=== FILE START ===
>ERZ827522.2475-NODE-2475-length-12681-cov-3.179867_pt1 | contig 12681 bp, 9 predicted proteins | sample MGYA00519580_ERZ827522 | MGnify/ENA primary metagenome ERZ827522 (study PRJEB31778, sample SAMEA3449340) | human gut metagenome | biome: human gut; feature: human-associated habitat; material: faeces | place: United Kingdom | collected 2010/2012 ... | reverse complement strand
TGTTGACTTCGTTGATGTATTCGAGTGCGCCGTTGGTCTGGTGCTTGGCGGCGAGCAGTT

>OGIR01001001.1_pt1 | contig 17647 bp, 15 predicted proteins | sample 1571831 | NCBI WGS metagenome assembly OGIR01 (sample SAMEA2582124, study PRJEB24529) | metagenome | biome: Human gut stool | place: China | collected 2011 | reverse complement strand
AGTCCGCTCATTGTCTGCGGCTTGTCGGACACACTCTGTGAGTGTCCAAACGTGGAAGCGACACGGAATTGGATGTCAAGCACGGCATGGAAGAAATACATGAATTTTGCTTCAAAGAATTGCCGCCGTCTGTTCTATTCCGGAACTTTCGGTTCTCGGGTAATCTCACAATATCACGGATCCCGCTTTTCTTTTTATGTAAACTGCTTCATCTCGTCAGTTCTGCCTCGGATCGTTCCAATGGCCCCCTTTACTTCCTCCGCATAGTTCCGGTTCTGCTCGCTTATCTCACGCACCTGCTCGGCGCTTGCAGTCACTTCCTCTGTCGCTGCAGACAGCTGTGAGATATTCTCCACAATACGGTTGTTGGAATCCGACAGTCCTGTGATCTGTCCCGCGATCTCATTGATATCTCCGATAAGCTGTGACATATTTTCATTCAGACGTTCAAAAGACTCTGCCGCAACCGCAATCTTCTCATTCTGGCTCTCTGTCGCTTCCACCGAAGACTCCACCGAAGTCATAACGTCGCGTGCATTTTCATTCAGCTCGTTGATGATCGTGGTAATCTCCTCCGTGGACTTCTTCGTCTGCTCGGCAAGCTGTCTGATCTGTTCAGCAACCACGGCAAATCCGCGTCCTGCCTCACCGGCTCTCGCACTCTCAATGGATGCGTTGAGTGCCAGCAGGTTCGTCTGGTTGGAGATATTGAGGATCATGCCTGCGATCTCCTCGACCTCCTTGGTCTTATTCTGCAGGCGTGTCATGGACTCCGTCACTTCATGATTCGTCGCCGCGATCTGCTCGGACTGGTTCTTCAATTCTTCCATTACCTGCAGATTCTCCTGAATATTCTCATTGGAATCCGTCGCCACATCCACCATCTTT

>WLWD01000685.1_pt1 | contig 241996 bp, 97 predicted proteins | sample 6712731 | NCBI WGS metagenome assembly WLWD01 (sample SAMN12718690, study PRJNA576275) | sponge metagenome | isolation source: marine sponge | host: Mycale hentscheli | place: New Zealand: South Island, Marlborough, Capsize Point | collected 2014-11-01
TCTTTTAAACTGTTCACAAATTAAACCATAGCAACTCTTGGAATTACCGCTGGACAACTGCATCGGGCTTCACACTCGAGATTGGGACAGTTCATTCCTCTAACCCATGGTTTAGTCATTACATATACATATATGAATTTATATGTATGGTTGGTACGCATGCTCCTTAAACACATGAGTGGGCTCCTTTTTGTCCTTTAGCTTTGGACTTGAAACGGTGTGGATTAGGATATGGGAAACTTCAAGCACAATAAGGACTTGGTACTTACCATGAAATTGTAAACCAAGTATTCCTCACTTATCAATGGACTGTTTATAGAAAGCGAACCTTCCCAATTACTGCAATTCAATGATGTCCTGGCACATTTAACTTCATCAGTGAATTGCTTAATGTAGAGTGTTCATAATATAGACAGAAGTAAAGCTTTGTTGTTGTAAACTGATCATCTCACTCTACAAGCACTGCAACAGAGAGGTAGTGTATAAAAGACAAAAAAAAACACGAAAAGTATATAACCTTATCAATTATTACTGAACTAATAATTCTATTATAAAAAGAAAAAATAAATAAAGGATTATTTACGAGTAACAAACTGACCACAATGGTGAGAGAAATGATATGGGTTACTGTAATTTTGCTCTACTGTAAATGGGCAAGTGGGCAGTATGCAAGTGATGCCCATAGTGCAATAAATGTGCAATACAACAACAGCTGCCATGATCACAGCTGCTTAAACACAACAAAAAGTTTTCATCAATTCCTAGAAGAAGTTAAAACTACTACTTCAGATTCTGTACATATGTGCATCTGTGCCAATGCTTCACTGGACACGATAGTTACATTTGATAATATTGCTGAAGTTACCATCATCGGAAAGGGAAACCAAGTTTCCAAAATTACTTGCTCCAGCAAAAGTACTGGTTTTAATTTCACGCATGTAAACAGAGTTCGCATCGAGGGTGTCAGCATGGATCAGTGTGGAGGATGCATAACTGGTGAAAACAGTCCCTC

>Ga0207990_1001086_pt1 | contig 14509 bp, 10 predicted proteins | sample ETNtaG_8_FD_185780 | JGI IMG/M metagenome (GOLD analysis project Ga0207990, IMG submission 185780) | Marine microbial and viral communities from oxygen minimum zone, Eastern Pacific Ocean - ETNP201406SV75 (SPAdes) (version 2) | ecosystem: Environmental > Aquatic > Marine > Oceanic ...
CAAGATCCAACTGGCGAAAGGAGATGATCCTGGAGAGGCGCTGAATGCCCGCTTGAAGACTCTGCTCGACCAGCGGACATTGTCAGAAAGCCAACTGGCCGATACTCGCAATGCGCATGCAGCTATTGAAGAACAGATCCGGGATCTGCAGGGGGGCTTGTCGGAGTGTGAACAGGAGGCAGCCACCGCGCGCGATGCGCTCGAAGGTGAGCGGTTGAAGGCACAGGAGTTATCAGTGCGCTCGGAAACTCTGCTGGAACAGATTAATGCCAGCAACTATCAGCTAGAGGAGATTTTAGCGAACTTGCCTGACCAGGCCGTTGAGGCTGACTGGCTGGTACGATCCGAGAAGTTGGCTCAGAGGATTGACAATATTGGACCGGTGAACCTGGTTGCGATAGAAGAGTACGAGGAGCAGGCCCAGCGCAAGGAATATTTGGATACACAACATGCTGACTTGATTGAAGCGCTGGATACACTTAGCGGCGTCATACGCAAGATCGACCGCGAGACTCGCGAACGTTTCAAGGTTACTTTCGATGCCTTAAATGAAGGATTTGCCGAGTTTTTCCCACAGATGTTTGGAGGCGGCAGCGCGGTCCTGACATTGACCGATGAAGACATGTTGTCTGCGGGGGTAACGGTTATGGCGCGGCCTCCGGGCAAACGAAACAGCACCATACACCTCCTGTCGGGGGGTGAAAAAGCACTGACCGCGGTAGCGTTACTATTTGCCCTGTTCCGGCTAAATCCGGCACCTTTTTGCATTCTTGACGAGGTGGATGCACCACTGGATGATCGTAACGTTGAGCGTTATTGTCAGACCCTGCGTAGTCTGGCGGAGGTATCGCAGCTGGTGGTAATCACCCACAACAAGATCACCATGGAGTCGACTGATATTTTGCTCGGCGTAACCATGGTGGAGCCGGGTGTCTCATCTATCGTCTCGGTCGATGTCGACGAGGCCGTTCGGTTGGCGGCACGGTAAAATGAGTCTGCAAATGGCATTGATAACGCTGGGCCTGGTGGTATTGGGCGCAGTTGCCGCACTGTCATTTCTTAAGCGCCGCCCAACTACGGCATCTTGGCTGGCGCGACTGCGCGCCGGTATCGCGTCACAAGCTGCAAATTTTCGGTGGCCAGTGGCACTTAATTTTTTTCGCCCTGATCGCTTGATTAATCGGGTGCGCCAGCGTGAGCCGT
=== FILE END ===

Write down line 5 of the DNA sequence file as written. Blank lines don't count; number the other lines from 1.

>WLWD01000685.1_pt1 | contig 241996 bp, 97 predicted proteins | sample 6712731 | NCBI WGS metagenome assembly WLWD01 (sample SAMN12718690, study PRJNA576275) | sponge metagenome | isolation source: marine sponge | host: Mycale hentscheli | place: New Zealand: South Island, Marlborough, Capsize Point | collected 2014-11-01